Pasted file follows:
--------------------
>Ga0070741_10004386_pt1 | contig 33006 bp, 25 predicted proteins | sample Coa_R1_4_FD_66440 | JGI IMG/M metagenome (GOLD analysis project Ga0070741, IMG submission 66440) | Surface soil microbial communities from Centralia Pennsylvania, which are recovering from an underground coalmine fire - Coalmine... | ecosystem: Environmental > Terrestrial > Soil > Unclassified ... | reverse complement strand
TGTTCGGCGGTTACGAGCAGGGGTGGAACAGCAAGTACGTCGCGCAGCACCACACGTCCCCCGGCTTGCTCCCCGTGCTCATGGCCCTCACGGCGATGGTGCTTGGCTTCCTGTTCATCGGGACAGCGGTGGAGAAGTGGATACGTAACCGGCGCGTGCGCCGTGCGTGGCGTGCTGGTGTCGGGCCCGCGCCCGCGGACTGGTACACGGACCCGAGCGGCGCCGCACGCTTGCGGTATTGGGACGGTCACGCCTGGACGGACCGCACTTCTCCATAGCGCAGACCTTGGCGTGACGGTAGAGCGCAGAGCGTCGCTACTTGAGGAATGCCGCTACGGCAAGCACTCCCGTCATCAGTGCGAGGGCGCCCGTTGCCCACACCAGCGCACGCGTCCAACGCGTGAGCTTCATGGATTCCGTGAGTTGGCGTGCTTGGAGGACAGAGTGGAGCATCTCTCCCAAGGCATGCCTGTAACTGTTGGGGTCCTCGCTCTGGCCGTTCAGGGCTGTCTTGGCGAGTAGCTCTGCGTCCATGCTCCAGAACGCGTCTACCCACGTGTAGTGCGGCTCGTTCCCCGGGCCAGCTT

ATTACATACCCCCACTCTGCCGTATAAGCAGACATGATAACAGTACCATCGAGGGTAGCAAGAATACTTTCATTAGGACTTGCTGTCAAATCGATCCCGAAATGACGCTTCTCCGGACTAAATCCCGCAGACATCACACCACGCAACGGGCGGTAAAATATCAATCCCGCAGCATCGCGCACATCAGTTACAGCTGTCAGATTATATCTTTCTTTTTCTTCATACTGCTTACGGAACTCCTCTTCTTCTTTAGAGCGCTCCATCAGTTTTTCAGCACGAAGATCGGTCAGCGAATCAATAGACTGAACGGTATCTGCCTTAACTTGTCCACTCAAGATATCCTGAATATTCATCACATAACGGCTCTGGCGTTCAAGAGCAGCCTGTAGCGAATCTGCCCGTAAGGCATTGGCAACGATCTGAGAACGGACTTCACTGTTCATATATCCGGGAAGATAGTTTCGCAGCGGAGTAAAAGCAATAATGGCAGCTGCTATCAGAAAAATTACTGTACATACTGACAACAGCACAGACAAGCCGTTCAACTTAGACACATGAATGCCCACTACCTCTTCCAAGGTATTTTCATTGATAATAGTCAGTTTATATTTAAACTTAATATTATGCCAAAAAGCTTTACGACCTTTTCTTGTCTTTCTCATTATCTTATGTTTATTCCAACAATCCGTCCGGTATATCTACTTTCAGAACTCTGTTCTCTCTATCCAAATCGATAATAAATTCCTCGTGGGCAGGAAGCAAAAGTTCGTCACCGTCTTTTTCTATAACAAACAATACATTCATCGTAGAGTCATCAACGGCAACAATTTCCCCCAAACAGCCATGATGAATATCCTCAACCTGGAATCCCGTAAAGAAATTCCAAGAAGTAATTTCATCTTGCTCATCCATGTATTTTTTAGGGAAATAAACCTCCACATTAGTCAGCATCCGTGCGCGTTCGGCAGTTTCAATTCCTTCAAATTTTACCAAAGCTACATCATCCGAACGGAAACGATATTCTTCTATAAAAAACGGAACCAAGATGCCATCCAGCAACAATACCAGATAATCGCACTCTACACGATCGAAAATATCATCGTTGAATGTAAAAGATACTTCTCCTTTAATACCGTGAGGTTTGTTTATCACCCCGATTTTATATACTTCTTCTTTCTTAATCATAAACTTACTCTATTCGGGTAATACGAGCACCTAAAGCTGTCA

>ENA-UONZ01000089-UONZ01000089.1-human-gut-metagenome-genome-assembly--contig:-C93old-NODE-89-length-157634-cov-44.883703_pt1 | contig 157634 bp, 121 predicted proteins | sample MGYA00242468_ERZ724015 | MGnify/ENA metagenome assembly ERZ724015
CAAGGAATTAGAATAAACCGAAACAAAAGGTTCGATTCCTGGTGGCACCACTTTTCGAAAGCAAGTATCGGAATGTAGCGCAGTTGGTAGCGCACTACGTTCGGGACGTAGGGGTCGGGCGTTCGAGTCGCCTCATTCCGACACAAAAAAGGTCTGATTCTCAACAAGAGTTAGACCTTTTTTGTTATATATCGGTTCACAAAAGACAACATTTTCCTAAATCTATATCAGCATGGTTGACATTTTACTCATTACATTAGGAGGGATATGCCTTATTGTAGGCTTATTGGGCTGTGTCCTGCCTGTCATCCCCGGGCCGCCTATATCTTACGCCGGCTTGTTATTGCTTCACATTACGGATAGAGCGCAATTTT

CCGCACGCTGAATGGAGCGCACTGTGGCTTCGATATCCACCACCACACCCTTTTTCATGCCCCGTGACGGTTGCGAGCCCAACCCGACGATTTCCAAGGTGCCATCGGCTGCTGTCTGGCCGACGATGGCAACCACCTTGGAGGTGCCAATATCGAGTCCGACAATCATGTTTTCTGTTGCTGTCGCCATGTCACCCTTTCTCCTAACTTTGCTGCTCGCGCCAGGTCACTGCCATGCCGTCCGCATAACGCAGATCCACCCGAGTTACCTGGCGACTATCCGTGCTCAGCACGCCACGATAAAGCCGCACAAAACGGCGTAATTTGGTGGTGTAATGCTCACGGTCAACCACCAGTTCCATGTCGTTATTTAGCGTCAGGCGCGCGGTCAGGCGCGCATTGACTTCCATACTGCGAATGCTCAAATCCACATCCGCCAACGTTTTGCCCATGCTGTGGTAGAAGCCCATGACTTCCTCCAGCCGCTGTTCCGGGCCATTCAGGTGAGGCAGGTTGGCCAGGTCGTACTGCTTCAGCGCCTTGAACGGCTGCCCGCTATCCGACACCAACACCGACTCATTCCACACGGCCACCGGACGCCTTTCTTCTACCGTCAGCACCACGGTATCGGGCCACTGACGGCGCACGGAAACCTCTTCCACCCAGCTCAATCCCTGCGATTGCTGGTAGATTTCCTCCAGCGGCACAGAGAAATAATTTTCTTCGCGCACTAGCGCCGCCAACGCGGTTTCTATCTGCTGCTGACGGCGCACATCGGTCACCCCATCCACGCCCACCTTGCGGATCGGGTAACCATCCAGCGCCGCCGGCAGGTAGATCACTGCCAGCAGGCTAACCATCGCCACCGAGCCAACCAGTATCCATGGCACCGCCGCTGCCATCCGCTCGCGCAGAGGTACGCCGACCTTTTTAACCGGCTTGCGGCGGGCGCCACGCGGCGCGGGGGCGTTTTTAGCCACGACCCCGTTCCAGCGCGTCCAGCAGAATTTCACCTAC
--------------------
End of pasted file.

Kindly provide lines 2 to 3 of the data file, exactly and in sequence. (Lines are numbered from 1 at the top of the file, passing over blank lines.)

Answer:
TGTTCGGCGGTTACGAGCAGGGGTGGAACAGCAAGTACGTCGCGCAGCACCACACGTCCCCCGGCTTGCTCCCCGTGCTCATGGCCCTCACGGCGATGGTGCTTGGCTTCCTGTTCATCGGGACAGCGGTGGAGAAGTGGATACGTAACCGGCGCGTGCGCCGTGCGTGGCGTGCTGGTGTCGGGCCCGCGCCCGCGGACTGGTACACGGACCCGAGCGGCGCCGCACGCTTGCGGTATTGGGACGGTCACGCCTGGACGGACCGCACTTCTCCATAGCGCAGACCTTGGCGTGACGGTAGAGCGCAGAGCGTCGCTACTTGAGGAATGCCGCTACGGCAAGCACTCCCGTCATCAGTGCGAGGGCGCCCGTTGCCCACACCAGCGCACGCGTCCAACGCGTGAGCTTCATGGATTCCGTGAGTTGGCGTGCTTGGAGGACAGAGTGGAGCATCTCTCCCAAGGCATGCCTGTAACTGTTGGGGTCCTCGCTCTGGCCGTTCAGGGCTGTCTTGGCGAGTAGCTCTGCGTCCATGCTCCAGAACGCGTCTACCCACGTGTAGTGCGGCTCGTTCCCCGGGCCAGCTT

ATTACATACCCCCACTCTGCCGTATAAGCAGACATGATAACAGTACCATCGAGGGTAGCAAGAATACTTTCATTAGGACTTGCTGTCAAATCGATCCCGAAATGACGCTTCTCCGGACTAAATCCCGCAGACATCACACCACGCAACGGGCGGTAAAATATCAATCCCGCAGCATCGCGCACATCAGTTACAGCTGTCAGATTATATCTTTCTTTTTCTTCATACTGCTTACGGAACTCCTCTTCTTCTTTAGAGCGCTCCATCAGTTTTTCAGCACGAAGATCGGTCAGCGAATCAATAGACTGAACGGTATCTGCCTTAACTTGTCCACTCAAGATATCCTGAATATTCATCACATAACGGCTCTGGCGTTCAAGAGCAGCCTGTAGCGAATCTGCCCGTAAGGCATTGGCAACGATCTGAGAACGGACTTCACTGTTCATATATCCGGGAAGATAGTTTCGCAGCGGAGTAAAAGCAATAATGGCAGCTGCTATCAGAAAAATTACTGTACATACTGACAACAGCACAGACAAGCCGTTCAACTTAGACACATGAATGCCCACTACCTCTTCCAAGGTATTTTCATTGATAATAGTCAGTTTATATTTAAACTTAATATTATGCCAAAAAGCTTTACGACCTTTTCTTGTCTTTCTCATTATCTTATGTTTATTCCAACAATCCGTCCGGTATATCTACTTTCAGAACTCTGTTCTCTCTATCCAAATCGATAATAAATTCCTCGTGGGCAGGAAGCAAAAGTTCGTCACCGTCTTTTTCTATAACAAACAATACATTCATCGTAGAGTCATCAACGGCAACAATTTCCCCCAAACAGCCATGATGAATATCCTCAACCTGGAATCCCGTAAAGAAATTCCAAGAAGTAATTTCATCTTGCTCATCCATGTATTTTTTAGGGAAATAAACCTCCACATTAGTCAGCATCCGTGCGCGTTCGGCAGTTTCAATTCCTTCAAATTTTACCAAAGCTACATCATCCGAACGGAAACGATATTCTTCTATAAAAAACGGAACCAAGATGCCATCCAGCAACAATACCAGATAATCGCACTCTACACGATCGAAAATATCATCGTTGAATGTAAAAGATACTTCTCCTTTAATACCGTGAGGTTTGTTTATCACCCCGATTTTATATACTTCTTCTTTCTTAATCATAAACTTACTCTATTCGGGTAATACGAGCACCTAAAGCTGTCA